Ask honest questions and get free lunch out of it.
If you’re a high school senior, you know well that college application season is right around the corner. As the oldest, I was the first child in my family to go through this process and I would’ve loved some advice about how to survive it. With that being said, here are seven tips on how to survive the college application process.
1. Apply early.
This may go without being said, but being early is so important. College admissions can only accept until the incoming class is full, so even if you’re the top applicant with the highest SAT score and top notch grades, when the spots are gone, they’re gone. Applying early also means you can secure housing, which is more important than you probably realize. Most colleges (including mine) accept a lot more students than they actually want to attend, because a lot of students will end up enrolling somewhere else. The lofty people in college admissions call this the “meltaway” number. However, sometimes not as many students “melt away” as they’re expecting, and this means there is a shortage in housing. The earlier you apply, the more likely you are to secure your spot. Remember, almost every university has a refundable deposit by May 1st. If you change your mind, you can always get your deposit back.
2. Talk to your parents and figure out what’s realistic.
The last thing you want is to have your heart set on a college and then realize you can’t realistically afford it. If your parents are financing your education, of course they have a little more say over what’s realistic. If you’re financing it, the decision is up to you, but it couldn’t hurt to ask your parents for guidance. Student loans are great, but they mean (possibly) graduating in a heap of debt. Figure out what you can do, and work from there.
3. Visit campus.
The brochure or website does a great job of making every college campus look like its best day, but depending on where you go, the “best days” are few and far between. The only way to get a full sense of what a campus is like is to get on it and tour it. Most colleges are SO receptive to prospective students! Schedule a tour with the admissions office and you may end up with: A) a T-shirt, B) your lunch paid for, or C) all of the above. What have you got to lose, really?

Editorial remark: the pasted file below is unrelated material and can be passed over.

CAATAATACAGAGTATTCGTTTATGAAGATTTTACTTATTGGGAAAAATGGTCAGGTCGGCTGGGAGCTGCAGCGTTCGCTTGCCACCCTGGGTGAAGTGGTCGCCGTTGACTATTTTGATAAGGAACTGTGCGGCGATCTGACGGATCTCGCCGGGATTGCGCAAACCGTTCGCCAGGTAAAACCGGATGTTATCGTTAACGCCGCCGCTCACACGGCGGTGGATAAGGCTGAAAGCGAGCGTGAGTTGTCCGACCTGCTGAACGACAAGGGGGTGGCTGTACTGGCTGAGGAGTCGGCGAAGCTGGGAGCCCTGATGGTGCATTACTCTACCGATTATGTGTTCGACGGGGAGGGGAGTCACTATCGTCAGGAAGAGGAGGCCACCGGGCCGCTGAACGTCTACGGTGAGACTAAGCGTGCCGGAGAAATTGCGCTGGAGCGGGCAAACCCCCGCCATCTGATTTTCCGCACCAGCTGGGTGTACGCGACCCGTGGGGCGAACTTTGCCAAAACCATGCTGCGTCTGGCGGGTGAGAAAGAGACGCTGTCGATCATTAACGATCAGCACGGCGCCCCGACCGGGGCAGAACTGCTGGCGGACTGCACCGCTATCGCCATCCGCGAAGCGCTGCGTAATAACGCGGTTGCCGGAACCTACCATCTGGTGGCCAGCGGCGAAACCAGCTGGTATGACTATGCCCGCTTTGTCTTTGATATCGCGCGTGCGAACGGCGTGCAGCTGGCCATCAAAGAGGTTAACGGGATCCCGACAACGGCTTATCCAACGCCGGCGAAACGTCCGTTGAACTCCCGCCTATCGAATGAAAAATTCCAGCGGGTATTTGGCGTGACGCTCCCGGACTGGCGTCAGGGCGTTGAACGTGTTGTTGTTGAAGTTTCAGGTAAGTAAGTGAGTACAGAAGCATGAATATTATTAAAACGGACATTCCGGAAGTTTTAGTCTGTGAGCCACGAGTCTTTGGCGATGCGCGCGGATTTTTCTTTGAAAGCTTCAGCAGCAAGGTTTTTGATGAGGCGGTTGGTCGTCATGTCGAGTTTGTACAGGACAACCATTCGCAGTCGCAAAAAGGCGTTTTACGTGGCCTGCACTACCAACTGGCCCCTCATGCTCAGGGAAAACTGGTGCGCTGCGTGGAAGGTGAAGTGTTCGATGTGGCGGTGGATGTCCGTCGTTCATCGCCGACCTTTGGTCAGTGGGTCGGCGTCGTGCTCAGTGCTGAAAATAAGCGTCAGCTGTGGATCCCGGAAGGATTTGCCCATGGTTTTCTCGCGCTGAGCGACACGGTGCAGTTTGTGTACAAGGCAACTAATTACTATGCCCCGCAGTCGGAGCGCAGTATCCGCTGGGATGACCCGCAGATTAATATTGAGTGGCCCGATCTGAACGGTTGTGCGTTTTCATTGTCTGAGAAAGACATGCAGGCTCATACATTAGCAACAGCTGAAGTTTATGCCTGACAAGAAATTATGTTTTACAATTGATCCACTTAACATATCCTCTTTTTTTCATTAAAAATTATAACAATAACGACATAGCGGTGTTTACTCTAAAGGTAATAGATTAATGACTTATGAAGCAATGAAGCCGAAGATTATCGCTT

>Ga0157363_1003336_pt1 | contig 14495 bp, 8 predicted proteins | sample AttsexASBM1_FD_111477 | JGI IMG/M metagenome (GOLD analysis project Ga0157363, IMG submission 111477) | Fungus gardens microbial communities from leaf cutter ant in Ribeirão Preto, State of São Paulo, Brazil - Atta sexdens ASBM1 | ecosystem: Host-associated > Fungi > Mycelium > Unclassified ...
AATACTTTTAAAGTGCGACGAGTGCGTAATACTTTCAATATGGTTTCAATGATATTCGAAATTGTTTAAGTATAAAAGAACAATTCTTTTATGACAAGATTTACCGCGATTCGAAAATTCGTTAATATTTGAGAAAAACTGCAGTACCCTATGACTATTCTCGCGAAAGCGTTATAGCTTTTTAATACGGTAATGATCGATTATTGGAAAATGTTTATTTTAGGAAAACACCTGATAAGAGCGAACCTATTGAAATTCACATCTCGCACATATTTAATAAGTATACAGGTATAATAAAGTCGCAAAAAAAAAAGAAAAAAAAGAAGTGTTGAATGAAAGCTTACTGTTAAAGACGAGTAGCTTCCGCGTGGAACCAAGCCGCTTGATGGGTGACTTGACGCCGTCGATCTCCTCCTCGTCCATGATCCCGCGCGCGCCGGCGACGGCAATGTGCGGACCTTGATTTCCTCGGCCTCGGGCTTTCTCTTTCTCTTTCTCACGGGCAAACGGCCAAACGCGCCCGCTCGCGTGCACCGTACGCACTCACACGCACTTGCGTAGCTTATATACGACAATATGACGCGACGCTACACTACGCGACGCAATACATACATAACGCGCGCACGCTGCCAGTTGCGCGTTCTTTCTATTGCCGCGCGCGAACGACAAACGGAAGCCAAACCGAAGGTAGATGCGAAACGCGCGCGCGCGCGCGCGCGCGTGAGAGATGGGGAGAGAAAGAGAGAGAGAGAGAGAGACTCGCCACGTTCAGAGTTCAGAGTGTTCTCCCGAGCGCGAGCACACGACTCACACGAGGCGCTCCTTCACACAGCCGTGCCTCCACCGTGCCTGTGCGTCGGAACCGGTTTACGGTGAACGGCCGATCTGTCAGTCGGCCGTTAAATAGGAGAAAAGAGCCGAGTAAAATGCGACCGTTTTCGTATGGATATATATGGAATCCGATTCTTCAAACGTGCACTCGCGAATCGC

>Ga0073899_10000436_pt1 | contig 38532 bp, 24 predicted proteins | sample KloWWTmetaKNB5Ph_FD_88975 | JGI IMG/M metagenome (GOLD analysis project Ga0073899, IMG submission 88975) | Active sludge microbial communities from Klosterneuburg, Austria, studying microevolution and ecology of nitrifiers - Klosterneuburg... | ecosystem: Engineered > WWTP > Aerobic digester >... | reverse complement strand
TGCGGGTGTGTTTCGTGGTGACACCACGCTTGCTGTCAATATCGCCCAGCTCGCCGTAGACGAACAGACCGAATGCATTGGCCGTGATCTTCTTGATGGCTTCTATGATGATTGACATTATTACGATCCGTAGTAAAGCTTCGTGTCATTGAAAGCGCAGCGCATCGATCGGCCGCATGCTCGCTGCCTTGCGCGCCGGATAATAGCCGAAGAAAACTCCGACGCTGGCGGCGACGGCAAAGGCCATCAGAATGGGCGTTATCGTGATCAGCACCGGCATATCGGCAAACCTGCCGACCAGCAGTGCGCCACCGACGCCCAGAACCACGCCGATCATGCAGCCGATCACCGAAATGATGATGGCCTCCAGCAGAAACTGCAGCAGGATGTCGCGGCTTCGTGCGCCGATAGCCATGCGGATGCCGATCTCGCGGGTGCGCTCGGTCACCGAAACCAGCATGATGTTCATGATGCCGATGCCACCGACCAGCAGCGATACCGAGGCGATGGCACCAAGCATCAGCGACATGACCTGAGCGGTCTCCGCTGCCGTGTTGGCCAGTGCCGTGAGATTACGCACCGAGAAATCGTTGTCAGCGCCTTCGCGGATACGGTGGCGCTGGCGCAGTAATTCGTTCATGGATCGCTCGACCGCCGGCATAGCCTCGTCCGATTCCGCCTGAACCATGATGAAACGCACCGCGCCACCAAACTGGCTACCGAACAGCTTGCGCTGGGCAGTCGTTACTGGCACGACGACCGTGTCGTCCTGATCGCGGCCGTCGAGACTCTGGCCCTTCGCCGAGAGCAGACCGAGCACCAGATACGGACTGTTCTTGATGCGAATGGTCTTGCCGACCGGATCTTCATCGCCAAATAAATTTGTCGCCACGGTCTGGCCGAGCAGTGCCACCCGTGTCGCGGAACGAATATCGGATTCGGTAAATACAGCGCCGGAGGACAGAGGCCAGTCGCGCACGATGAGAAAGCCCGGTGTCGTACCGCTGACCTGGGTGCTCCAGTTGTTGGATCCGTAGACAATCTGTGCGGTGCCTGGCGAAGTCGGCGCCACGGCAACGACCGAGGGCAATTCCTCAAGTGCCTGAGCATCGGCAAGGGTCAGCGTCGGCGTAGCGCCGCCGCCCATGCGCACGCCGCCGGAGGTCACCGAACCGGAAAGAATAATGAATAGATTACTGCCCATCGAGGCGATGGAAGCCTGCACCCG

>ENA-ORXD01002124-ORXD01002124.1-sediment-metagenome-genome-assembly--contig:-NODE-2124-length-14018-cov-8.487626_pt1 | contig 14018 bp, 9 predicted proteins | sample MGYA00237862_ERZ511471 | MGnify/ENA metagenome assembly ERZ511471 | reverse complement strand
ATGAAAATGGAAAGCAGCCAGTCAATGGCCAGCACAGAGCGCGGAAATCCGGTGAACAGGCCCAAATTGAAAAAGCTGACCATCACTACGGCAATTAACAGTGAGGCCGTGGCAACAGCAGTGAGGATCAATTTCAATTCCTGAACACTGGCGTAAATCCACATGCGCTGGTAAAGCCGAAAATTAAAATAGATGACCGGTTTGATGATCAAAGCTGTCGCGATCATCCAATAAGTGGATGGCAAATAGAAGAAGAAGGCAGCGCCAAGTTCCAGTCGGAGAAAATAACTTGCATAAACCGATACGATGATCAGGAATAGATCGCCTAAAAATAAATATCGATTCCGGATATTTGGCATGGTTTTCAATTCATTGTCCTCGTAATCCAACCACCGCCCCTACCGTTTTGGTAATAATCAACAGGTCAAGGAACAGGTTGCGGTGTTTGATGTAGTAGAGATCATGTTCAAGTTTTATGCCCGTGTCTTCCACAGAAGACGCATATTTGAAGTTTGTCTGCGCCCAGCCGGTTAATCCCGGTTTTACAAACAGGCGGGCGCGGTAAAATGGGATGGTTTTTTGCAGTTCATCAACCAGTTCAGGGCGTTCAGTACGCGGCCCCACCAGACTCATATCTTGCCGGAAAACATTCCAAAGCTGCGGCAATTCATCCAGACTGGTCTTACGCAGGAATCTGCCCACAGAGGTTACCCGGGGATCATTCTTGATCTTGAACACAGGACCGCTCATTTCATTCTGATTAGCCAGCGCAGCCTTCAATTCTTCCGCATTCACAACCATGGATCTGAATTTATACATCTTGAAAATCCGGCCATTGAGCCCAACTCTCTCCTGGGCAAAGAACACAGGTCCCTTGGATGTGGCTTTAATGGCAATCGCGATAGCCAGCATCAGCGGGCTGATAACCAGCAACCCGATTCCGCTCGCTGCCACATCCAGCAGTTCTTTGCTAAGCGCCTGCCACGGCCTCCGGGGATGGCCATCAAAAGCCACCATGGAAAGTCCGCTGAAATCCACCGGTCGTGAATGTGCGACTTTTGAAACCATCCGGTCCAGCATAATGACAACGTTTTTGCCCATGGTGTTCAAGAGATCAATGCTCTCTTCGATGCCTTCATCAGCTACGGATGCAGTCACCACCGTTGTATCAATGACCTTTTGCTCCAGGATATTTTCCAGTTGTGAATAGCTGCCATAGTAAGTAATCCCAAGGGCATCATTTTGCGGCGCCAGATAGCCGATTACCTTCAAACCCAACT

4. Ask honest questions.
This is one of my most important pieces of advice. As you apply to various colleges, you’ll hear this phrase over and over: “Let me know if you have any questions!” You’ll hear it from current students, admissions counselors, alumni, and everyone in between. I encourage you to take them up on the offer. Ask exactly what you want to know. Most likely, they’ll be honest with you and that’ll help you get a fuller sense of that college.
5. Start narrowing down your choices.
When you have heard back from most of the colleges you’ve applied from, it’s time to start narrowing them down. Odds are, some stuck out to you more than others, so it’s smart to take some out of the equation. Try and get it down to about three or four potential places.
6. Make connections.
Now that you’ve narrowed it down some, start looking into who you may know that goes or attended that university. You can also meet people in your same situation by searching your school’s initials and your class (for me, it was #BU20, but for you it could be #UCLA21, etc.). That’s the best place to make friends before you’re all in one place. It may be a little awkward, but know that everyone is in the same situation as you!
7. Make a decision.
This may sound obvious, but making a decision and sticking to it is important. Out of the colleges you’ve narrowed it down to, you probably can’t go wrong. No matter where you choose, you will likely have some doubts and second-guessing. Know that you will likely not feel 100 percent confident in your choice until after move in, and even then you may have moments of doubt. It’ll be OK. If it isn’t, you can always transfer.
The world will not come to an end.